As published in the August 3, 2011, Globe Gazette, Mason City
How long can we afford to permit the very wealthiest in America to walk away with millions or billions of dollars — fortune they didn’t earn — without paying tax on any of it?
Many avoid this very real question about the estate tax. We’re in the middle of a temporary, one-year experiment with repeal of the tax and some want to make it permanent — at the same time more Americans are worried about our long-term national debt. The disconnect is inescapable.
When the Globe Gazette reasonably called for congressional action on the issue (July 28 editorial), it should have recognized that a compromise along the lines of what the editorial suggested has been on the table for over a year.
Those complaining the loudest now are the ones who blocked compromise legislation last year that would have cemented in place the 2009 levels for which the Globe Gazette appears to indicate support. No one expects the tax to be at the higher 2001 levels; the fact that there will be compromise has never been in doubt. But still the emotional rhetoric reigns. Hey, did anyone notice it’s an election year?
The Globe Gazette could do more to explore the estate tax and how costly it would be — for generations to come — if it were to be repealed or cut drastically.
In Laura Bird’s July 15 story and the editorial July 28, Eugene Sukup and Congressman Tom Latham give voice to myths that are not true. Rather than restate their inaccurate claims, here are important factual counterpoints to the scare tactics:
• Extremely few estates are affected by the estate tax — fewer than three out of every 1,000.
• Of those extremely few affected, fewer than 2 percent are the estates of farmers or small-business owners.
• A large share of the estate tax affects only wealth that has never been taxed — unrealized capital gains — and the tax never applies to the person, now deceased, who made the investment. Rather, it is a first-instance tax on unearned income that falls into the lap of an heir, so “double taxation” is a false issue.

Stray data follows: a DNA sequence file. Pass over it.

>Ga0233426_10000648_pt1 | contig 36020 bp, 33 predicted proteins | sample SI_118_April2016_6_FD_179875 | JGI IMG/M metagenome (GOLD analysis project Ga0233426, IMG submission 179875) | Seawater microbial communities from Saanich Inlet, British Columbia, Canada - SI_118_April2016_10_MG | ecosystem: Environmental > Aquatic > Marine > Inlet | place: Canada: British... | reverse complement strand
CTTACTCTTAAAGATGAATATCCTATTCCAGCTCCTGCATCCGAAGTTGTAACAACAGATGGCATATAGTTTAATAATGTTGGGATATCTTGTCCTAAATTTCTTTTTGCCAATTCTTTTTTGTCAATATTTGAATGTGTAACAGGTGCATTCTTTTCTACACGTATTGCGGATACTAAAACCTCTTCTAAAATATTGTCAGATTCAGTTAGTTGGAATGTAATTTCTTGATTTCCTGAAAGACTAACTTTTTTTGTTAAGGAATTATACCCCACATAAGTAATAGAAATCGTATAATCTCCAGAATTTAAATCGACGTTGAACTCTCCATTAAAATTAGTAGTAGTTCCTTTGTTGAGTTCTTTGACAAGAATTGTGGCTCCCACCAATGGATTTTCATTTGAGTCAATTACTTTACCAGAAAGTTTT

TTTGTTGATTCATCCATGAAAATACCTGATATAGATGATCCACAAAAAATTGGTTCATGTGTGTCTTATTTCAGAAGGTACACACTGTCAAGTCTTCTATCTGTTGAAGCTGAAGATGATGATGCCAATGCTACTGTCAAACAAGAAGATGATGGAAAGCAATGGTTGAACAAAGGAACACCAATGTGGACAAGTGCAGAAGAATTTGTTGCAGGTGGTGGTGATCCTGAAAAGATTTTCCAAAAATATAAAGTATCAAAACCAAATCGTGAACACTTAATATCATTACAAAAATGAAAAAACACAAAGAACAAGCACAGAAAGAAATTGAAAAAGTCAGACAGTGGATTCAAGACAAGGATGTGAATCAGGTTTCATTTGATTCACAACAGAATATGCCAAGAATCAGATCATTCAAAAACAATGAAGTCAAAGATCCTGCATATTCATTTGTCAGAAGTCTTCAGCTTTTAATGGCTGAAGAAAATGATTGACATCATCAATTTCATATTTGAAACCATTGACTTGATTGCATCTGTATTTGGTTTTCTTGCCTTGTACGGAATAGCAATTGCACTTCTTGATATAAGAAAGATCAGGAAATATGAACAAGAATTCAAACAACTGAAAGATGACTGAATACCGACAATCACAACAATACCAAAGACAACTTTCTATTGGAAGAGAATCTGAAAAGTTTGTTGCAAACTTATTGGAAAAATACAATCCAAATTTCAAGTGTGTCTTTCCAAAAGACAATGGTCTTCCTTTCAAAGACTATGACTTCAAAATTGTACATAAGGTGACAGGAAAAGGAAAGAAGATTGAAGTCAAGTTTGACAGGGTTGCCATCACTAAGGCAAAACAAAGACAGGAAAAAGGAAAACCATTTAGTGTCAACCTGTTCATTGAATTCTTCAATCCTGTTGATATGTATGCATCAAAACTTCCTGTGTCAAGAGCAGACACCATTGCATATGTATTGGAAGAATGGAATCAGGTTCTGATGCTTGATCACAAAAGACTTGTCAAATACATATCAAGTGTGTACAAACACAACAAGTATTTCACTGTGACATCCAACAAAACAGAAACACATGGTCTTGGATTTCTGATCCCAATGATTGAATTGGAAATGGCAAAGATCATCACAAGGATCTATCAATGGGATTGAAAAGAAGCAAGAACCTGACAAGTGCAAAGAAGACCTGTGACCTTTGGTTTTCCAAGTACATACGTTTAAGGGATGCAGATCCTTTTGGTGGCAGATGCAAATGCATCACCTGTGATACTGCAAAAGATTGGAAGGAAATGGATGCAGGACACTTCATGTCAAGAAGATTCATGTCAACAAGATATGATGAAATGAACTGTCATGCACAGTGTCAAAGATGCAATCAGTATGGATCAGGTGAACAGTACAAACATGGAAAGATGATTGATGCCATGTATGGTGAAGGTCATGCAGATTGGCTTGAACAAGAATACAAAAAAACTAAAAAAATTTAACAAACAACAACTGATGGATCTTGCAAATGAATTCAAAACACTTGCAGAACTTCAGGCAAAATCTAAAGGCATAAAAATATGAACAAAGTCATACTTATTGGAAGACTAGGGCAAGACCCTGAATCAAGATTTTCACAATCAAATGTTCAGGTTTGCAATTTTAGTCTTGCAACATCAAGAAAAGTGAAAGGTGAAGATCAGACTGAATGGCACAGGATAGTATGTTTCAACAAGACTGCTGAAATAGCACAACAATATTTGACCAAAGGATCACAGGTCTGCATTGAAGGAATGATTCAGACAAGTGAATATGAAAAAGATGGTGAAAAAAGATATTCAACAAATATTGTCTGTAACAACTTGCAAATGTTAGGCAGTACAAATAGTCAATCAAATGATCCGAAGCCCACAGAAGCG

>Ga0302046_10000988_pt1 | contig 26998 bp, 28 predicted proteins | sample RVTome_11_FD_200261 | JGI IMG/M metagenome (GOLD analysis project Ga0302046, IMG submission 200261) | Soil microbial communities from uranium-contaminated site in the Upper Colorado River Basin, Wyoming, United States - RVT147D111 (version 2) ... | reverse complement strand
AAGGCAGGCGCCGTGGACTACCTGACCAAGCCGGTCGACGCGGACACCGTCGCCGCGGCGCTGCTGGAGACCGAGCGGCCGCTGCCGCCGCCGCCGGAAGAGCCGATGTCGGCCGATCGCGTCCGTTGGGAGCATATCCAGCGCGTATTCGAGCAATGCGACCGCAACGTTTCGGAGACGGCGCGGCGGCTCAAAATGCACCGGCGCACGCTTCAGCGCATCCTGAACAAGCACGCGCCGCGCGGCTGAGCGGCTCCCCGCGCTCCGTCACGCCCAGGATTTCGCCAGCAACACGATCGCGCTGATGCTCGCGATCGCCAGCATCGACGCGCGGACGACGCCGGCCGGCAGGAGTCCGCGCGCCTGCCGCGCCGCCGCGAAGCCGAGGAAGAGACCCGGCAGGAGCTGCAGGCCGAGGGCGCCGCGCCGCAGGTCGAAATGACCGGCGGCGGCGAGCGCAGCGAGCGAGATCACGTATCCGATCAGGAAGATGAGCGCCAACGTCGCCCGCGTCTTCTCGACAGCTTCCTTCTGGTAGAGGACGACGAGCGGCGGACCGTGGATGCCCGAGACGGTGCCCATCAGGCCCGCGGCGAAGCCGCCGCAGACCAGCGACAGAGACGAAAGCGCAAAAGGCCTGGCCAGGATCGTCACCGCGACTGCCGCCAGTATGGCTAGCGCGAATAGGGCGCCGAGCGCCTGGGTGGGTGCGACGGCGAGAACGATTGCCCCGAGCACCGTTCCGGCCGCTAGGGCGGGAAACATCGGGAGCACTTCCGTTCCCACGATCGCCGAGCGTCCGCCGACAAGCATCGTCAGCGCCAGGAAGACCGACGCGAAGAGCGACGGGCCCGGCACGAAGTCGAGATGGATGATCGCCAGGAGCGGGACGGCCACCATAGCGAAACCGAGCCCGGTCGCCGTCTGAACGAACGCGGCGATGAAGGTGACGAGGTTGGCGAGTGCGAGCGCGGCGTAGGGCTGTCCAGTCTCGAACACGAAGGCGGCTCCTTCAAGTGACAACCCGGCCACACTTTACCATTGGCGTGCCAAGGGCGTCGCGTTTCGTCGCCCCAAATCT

• The percentage of actual tax is far less than the numbers tossed about in the Globe Gazette story. The top rate only applies to part of the estate, after exemptions, and only above a certain amount.
Repeal of the estate tax would be costly: $393 billion more over 10 years than simply cutting the estate tax to 2009 levels.
If applied at the 2009 levels, proposed by President Obama and others, the top rate would be 45 percent — not 55 percent — and apply to only part of an estate. The effective rate would be more like 20 percent, on average, for the small number of taxable estates. Heirs to a couple’s estate would receive $7 million tax-free. Such exemptions show why most estates aren’t anywhere near large enough to be taxed.
In short, those who call for repeal of the estate tax want a special exemption for millions and even billions of dollars that in many cases have never been taxed. They want these unearned windfalls to go tax-free while working families pay tax on their earned income. And repealers are fine with expanding deficits by almost $800 billion over the first decade of repeal, and with scaring people to do it.
Most Americans may be more concerned that to keep a few million extra tax-free for the Sukups, they would pass on billions more in debt to their own children.